Big changes at Mozilla this week as it was announced that Google will no longer be the global default search provider for the Firefox browser anymore. Instead, Yahoo will become the default U.S. search option in the browser for the next five years, under a new strategic partnership announced yesterday.
The switch is quite a shake-up for the Mozilla platform, as Google has been the Firefox global search default since 2004. The two companies then signed their first search royalty agreement in 2008. In 2010, Google contributed 84 percent of Mozilla’s $123 million revenue. And in 2011, Google and Mozilla renewed their search royalty deal for additional three years, despite the fact that Google’s own Chrome browser had become a significant competitor.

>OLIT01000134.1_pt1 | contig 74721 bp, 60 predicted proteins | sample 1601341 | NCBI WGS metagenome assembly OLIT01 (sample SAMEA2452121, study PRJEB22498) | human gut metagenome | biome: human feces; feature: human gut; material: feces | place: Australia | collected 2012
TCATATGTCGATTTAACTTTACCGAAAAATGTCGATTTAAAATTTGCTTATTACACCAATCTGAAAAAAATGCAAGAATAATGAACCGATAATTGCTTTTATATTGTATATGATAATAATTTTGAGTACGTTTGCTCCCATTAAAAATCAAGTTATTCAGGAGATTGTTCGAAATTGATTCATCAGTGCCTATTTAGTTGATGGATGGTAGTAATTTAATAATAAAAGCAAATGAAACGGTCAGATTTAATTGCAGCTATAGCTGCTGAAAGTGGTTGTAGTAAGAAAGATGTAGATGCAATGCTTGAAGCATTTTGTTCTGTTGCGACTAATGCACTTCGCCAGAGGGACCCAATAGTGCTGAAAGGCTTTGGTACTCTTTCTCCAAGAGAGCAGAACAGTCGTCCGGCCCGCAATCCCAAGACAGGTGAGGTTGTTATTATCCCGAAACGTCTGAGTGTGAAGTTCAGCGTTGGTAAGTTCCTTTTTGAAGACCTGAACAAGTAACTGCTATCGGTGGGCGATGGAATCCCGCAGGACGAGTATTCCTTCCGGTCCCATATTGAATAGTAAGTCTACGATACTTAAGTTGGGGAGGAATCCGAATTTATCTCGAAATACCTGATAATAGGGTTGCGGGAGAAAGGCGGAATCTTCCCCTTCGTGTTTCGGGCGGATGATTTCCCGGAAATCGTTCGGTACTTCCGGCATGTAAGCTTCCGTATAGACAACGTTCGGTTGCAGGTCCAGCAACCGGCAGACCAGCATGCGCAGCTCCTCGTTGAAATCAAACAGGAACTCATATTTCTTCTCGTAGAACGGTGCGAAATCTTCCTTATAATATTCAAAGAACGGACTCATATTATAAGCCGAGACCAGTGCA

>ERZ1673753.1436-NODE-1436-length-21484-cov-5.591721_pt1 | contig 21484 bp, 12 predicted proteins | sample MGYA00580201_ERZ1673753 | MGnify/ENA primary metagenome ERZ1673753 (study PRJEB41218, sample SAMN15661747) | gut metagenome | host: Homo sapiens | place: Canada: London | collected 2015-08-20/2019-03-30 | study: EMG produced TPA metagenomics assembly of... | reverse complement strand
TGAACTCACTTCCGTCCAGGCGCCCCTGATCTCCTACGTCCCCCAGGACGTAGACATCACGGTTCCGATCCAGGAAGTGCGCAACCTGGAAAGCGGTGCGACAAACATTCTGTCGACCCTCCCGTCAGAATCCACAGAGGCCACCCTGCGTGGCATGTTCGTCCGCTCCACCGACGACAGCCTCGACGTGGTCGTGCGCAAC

However, when the latest agreement with Google came up for renewal this year, Mozilla decided to end the partnership in favor of a more localized approach.
“We are ending our practice of having a single global default search provider,” Chris Beard, chief executive (CEO) of Mozilla, said in a statement. “We are adopting a more local and flexible approach to increase choice and innovation on the Web, with new and expanded search partnerships by country.”
In the U.S., Yahoo will replace Google to become the new default search option in Firefox for the next five years. In Russia, Yandex Search will be the default search experience. And in China, Baidu will continue to be the default option.
Google and other local search options will be built in as alternate search options in these markets.
A Google representative declined to comment on the deal. But given that Firefox users alone search the Web more than 100 billion times per year, the partnership is sure to help Yahoo win more search market share in the future.